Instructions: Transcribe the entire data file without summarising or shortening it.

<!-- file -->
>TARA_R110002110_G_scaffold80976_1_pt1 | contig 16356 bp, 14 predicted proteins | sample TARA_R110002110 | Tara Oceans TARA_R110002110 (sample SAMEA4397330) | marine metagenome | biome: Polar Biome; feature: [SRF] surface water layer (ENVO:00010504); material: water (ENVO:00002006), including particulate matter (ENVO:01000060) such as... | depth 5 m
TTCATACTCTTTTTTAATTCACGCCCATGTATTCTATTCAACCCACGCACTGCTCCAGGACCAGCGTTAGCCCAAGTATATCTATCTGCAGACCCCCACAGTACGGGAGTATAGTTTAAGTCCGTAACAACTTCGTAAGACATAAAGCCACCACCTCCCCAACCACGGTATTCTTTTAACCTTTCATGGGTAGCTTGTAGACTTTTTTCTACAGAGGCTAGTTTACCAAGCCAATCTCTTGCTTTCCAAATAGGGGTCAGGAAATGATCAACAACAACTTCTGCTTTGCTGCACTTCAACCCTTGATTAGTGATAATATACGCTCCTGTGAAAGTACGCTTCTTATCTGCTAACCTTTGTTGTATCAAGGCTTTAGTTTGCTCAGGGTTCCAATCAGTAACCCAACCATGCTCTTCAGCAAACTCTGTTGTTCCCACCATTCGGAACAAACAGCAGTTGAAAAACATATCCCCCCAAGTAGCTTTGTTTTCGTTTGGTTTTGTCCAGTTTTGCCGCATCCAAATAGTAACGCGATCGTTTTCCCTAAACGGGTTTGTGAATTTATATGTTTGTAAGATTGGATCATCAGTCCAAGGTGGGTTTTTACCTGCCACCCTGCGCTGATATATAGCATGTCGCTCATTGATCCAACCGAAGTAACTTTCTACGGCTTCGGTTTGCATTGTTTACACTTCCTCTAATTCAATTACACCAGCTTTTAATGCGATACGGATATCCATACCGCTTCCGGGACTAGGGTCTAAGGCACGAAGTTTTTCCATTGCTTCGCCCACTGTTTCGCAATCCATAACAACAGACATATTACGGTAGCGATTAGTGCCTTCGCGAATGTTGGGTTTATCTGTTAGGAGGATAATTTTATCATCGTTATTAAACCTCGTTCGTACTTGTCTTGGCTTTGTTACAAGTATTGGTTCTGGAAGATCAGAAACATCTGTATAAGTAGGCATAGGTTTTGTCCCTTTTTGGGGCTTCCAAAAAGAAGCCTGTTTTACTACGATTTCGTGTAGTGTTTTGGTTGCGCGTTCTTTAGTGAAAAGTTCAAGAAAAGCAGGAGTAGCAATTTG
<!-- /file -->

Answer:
>TARA_R110002110_G_scaffold80976_1_pt1 | contig 16356 bp, 14 predicted proteins | sample TARA_R110002110 | Tara Oceans TARA_R110002110 (sample SAMEA4397330) | marine metagenome | biome: Polar Biome; feature: [SRF] surface water layer (ENVO:00010504); material: water (ENVO:00002006), including particulate matter (ENVO:01000060) such as... | depth 5 m
TTCATACTCTTTTTTAATTCACGCCCATGTATTCTATTCAACCCACGCACTGCTCCAGGACCAGCGTTAGCCCAAGTATATCTATCTGCAGACCCCCACAGTACGGGAGTATAGTTTAAGTCCGTAACAACTTCGTAAGACATAAAGCCACCACCTCCCCAACCACGGTATTCTTTTAACCTTTCATGGGTAGCTTGTAGACTTTTTTCTACAGAGGCTAGTTTACCAAGCCAATCTCTTGCTTTCCAAATAGGGGTCAGGAAATGATCAACAACAACTTCTGCTTTGCTGCACTTCAACCCTTGATTAGTGATAATATACGCTCCTGTGAAAGTACGCTTCTTATCTGCTAACCTTTGTTGTATCAAGGCTTTAGTTTGCTCAGGGTTCCAATCAGTAACCCAACCATGCTCTTCAGCAAACTCTGTTGTTCCCACCATTCGGAACAAACAGCAGTTGAAAAACATATCCCCCCAAGTAGCTTTGTTTTCGTTTGGTTTTGTCCAGTTTTGCCGCATCCAAATAGTAACGCGATCGTTTTCCCTAAACGGGTTTGTGAATTTATATGTTTGTAAGATTGGATCATCAGTCCAAGGTGGGTTTTTACCTGCCACCCTGCGCTGATATATAGCATGTCGCTCATTGATCCAACCGAAGTAACTTTCTACGGCTTCGGTTTGCATTGTTTACACTTCCTCTAATTCAATTACACCAGCTTTTAATGCGATACGGATATCCATACCGCTTCCGGGACTAGGGTCTAAGGCACGAAGTTTTTCCATTGCTTCGCCCACTGTTTCGCAATCCATAACAACAGACATATTACGGTAGCGATTAGTGCCTTCGCGAATGTTGGGTTTATCTGTTAGGAGGATAATTTTATCATCGTTATTAAACCTCGTTCGTACTTGTCTTGGCTTTGTTACAAGTATTGGTTCTGGAAGATCAGAAACATCTGTATAAGTAGGCATAGGTTTTGTCCCTTTTTGGGGCTTCCAAAAAGAAGCCTGTTTTACTACGATTTCGTGTAGTGTTTTGGTTGCGCGTTCTTTAGTGAAAAGTTCAAGAAAAGCAGGAGTAGCAATTTG